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Beware the Beast from Five Fingers Strand 27.02.18

by Linda McGrory

THE Beast from the East. Is that any relation to the Beast with Five Fingers?
While we're at it, why don't we just call the latest storm the Beast from Five Fingers Strand.
Is it just me, or has this trend of naming storms made the weather worse?
When we were wains, we would wake up on a school day in, let's be radical and say February, and there was snow on the ground.
Stop the lights! Now, maybe it was the case that the parents of Inishowen were having conniptions that we were blissfully unaware of, at the prospect of the winter white stuff.
But it seemed that snow storms came and went like, well, the seasons in the 1980s.
But now the country is having complete conniptions.
I've visions of Evelyn Cusack, Joanna Donnelly and colleagues flurrying around the Met Eireann offices in Glasnevin like whirling dervishes, checking their polar vortexes and their sudden stratospheric warmings.
We have the National Emergency Co-ordination Group doing serious things like, convening. Not to mention the damage all this talk of the 'Beast from the East' is doing to our Hiberno-Siberian relations.
Let's not be too flippant though. I don't want to do a Michael Fish and downplay the whole thing only to be left with egg (or should I say mashed avocado?) on my face when news of disaster hits our screens.
But it's 2018 - we're sending electric cars into space. Wee pillars of artificial intelligence called Alexa and Siri have replaced the radio on our kitchen tables. And yet, a well-forecasted front of Arctic snow is sending us en masse to the bunkers. Forty loaves of bread anyone?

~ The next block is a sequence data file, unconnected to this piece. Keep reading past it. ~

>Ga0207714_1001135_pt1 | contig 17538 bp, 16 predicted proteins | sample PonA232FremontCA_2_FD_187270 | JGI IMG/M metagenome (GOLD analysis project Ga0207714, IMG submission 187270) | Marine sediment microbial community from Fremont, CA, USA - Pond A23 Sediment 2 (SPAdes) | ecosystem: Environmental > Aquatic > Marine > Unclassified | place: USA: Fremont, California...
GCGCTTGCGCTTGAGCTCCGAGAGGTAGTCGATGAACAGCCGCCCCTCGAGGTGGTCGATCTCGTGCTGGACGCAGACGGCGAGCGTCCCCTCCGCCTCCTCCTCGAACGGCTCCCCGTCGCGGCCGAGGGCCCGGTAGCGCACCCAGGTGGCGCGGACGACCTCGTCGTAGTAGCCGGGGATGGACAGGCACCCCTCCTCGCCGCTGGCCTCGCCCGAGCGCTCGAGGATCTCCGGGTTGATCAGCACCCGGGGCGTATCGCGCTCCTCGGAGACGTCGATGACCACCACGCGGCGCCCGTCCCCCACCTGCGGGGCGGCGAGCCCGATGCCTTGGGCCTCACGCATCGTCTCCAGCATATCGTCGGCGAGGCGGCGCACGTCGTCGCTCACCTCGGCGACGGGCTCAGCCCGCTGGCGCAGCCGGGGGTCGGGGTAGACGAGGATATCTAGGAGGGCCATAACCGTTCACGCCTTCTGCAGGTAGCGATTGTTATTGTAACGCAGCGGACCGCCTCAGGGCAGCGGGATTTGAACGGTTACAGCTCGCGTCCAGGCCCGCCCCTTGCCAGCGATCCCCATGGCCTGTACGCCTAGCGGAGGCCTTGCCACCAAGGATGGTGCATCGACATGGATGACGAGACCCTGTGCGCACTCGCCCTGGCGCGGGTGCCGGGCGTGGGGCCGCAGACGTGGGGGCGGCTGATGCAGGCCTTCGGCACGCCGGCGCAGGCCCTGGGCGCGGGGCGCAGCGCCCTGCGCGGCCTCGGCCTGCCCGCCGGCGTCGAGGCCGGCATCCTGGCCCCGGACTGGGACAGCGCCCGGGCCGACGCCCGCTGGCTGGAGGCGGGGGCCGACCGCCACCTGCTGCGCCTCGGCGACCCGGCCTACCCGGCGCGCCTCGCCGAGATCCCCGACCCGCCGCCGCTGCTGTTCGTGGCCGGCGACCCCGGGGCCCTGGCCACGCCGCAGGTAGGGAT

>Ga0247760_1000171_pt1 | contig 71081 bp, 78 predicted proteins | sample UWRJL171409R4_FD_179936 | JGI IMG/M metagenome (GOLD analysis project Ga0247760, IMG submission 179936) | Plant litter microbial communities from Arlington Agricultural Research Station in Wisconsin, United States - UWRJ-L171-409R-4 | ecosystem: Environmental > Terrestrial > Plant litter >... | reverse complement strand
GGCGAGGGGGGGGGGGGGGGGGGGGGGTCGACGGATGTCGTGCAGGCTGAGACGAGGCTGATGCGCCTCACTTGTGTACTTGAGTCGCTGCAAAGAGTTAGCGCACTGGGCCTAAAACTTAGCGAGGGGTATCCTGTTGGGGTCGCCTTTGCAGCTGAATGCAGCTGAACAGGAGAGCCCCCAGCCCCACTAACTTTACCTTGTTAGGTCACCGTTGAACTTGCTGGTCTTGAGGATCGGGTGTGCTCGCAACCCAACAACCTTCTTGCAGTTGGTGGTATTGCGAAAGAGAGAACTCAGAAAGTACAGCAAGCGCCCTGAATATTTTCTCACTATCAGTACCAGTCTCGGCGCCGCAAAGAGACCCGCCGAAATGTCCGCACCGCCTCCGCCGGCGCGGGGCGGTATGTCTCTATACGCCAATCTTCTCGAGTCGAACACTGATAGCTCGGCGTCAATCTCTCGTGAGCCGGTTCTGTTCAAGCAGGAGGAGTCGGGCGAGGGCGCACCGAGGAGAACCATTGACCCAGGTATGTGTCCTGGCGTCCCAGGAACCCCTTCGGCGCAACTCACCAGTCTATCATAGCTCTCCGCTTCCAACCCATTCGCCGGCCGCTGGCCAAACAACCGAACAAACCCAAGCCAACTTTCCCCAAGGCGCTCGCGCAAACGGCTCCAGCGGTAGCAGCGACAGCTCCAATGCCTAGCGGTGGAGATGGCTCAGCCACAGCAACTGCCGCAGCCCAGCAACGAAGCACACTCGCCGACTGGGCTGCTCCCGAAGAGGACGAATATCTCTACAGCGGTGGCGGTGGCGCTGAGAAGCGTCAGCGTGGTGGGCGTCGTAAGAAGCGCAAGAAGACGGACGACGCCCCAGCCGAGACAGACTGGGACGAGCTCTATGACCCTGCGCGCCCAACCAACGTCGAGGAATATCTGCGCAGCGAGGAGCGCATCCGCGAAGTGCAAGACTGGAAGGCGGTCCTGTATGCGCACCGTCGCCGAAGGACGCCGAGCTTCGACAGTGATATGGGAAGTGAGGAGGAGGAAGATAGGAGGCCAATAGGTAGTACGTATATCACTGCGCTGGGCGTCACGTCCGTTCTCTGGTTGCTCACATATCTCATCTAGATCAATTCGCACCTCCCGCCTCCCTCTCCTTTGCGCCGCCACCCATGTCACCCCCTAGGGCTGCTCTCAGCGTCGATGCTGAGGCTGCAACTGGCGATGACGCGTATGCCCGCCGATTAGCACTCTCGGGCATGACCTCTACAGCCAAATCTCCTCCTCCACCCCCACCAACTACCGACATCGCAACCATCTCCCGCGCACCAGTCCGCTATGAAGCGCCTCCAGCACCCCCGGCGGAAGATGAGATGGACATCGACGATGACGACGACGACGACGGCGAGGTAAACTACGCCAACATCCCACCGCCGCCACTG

Snowfall in Inishowen in January 2011
What happened to the excitement of having enough snow to build a decent snowman (sorry snowperson) or to challenge the enemy in the neighbouring park to a snowball fight? And what about getting a bit of a sled ramshackled together for a run down the Hill Head? We would, of course, have to organise a few buckets of water to make sure it's good and slippy. And the people who had cars would probably know that the wains are playing on the Hill Head and would take another route into the town for a few days.
But we wouldn't want to get in bother with the Elf and Safety. And come to think about it, would you need motor tax or the NCT for a sleigh these days?
We better just observe the National Emergency and hunker down. We can check the dangers from the safety of our smartphones. Social media will tell us exactly where the polar vortex is at any given second and whether or not we should keep the wains off school; it will let us see that Leinster might get it far worse than west Ulster... for once, ahem. It will also allow our local authorities to issue warnings in real-time. Better to have a real-time warning than a real-time disaster, right?
Meanwhile, I'm thinking a good theme for panto season up about Malin Head next year could be the aforementioned 'Beast from Five Fingers Strand'. We could get a Peter Lorre lookalike for the main beasty role - 'he's behind you!". We could have a Good Witch of the West and a wicked, nasty, Bad Witch of the East battling it out up on top of Sliabh Sneacht. We could even write a part for the meteorologists from Malin Head. And to the question, will we get a day off for a sleighride together and no school...oh, yes we will!
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